Sumary of Four ways parents can help teens safely navigate Instagram:
- For many parents, revelations this week from whistleblower Frances Haugen showing internal Facebook studies of the harms of Instagram for teenagers only intensified concerns about the popular photo sharing app.
- “The patterns that children establish as teenagers stay with them for the rest of their lives,” Haugen said in Senate testimony Tuesday.
- Facebook whistleblower says platforms ‘harm children’ — and Zuckerberg is to blame “The kids who are bullied on Instagram, the bullying follows them home.
- The last thing they see before they go to bed at night is someone being cruel to them,” Haugen said.
- It’s because the Children’s Online Privacy Protection Act went into effect in 2000 _ before today’s teenagers were even born (and when Facebook cofounder Mark Zuckberg was just a teen himself, for that matter).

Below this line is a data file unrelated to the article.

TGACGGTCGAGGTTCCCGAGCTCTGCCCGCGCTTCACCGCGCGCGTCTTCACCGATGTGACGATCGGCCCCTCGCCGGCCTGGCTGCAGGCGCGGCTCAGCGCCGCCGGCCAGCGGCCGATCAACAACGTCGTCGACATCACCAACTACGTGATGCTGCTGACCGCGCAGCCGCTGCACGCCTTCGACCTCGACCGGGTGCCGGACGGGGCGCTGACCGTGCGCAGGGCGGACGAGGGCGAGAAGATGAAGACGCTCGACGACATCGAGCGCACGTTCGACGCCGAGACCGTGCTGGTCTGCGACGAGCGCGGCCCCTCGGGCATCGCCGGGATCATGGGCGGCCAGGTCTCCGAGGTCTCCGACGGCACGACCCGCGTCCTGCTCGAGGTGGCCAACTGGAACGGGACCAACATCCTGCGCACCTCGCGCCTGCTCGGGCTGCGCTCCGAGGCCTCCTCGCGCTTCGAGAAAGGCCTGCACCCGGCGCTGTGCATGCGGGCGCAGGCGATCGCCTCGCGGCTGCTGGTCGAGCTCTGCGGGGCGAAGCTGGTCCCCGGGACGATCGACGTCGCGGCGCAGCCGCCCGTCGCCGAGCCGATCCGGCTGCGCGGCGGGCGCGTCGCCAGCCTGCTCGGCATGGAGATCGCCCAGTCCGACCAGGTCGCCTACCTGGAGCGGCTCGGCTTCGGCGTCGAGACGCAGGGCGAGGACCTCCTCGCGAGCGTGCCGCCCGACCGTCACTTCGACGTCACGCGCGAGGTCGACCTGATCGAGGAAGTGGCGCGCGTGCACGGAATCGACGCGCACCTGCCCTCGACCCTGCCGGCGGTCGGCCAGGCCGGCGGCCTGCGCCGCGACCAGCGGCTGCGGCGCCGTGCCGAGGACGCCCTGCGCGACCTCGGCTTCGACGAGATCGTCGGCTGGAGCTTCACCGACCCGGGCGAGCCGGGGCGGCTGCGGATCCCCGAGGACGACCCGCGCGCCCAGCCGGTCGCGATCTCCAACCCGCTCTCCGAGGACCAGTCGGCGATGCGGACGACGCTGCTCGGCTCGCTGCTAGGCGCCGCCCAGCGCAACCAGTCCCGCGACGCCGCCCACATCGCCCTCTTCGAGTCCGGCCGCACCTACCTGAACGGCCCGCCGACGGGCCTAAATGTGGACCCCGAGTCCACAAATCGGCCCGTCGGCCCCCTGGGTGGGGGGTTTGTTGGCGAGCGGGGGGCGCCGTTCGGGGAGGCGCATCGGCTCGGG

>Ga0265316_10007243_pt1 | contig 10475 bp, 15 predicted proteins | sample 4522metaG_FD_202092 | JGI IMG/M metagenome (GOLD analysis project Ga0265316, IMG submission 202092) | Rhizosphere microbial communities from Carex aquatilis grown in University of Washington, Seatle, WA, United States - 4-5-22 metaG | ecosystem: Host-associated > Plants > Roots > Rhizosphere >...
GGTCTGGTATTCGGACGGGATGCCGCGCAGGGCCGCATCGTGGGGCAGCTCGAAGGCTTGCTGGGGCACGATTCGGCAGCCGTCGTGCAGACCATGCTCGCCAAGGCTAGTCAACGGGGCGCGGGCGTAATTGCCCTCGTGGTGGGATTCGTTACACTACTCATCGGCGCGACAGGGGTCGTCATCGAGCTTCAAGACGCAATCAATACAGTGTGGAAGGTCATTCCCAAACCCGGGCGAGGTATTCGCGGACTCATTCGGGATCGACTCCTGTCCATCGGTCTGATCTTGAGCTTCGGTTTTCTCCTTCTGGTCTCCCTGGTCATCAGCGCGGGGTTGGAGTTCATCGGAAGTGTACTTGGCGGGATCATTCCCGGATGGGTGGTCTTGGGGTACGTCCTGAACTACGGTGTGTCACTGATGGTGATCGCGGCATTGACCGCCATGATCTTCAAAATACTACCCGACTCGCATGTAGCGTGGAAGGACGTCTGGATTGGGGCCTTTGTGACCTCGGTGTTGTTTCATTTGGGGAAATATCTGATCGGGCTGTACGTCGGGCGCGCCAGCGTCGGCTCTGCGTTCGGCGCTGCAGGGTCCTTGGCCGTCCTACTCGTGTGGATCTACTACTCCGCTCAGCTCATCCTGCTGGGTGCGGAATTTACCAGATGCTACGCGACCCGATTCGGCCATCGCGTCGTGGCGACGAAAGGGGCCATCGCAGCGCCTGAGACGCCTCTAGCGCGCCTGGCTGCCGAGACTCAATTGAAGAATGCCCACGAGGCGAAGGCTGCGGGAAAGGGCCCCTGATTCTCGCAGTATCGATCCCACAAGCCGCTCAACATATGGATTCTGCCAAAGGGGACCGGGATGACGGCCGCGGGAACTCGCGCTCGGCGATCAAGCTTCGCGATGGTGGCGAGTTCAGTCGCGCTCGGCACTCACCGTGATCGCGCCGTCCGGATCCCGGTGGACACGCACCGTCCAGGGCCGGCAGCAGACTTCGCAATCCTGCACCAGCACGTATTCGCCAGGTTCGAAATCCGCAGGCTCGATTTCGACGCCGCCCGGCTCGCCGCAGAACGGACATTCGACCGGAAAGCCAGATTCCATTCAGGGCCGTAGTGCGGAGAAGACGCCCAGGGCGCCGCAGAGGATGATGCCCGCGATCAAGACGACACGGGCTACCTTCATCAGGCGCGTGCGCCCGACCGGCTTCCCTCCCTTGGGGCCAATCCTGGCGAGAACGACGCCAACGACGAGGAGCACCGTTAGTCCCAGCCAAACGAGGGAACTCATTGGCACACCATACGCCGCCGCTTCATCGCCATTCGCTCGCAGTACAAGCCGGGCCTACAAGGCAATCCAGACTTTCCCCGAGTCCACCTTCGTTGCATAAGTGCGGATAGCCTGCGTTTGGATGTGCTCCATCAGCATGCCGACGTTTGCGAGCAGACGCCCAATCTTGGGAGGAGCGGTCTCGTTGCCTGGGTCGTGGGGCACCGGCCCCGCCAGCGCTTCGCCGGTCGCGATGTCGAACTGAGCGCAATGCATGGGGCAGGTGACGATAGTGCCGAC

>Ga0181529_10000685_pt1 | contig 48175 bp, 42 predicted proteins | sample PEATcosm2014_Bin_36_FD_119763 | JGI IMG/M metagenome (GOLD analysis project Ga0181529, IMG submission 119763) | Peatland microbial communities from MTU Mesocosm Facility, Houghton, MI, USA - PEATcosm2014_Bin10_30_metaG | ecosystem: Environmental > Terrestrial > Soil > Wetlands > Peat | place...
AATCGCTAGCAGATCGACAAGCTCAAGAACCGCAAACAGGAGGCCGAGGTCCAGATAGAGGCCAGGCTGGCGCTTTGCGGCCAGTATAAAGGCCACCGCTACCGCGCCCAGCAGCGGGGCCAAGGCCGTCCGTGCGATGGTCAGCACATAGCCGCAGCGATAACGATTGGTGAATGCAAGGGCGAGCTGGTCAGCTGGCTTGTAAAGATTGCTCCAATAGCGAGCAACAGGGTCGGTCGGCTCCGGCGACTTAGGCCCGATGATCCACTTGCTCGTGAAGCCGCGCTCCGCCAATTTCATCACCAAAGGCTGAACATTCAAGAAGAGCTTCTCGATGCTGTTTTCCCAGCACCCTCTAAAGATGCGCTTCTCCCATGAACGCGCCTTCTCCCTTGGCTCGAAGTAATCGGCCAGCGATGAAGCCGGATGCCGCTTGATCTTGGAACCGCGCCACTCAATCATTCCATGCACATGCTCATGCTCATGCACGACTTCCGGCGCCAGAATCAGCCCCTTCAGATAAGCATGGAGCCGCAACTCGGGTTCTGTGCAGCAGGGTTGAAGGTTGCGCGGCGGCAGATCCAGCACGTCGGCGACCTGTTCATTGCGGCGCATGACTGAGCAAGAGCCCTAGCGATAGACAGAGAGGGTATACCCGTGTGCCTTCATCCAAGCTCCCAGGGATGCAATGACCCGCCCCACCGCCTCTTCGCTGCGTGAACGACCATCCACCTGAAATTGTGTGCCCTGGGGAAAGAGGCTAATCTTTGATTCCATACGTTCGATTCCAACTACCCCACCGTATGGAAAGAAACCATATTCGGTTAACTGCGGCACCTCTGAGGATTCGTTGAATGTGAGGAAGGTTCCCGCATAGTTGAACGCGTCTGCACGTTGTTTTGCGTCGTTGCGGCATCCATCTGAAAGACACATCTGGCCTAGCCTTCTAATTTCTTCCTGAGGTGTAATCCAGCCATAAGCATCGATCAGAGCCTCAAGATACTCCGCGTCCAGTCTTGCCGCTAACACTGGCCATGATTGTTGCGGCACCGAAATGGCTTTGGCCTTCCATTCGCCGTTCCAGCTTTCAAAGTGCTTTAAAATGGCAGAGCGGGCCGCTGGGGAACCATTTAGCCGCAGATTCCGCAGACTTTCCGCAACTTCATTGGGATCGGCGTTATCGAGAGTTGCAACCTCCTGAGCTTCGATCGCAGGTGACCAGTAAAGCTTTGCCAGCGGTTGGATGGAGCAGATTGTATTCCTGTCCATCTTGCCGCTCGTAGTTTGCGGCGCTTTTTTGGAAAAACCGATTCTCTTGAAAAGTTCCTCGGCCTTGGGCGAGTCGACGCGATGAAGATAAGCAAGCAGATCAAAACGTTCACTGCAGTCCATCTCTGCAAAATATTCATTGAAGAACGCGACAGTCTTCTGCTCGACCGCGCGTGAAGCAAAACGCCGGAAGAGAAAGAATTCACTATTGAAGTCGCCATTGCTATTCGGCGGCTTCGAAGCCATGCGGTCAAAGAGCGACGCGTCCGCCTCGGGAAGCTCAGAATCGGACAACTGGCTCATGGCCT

- Facebook, Instagram, WhatsApp back online after widespread outage The goal was to protect kids’ online privacy by requiring websites and online services to disclose clear privacy policies and get parents’ consent before gathering personal information on their kids, among other things.
- But times have changed, and online privacy is no longer the only concern when it comes to kids being online.
- There’s bullying, harassment, and, as Facebook’s own research has shown, the risk of developing eating disorders, suicidal thoughts or worse.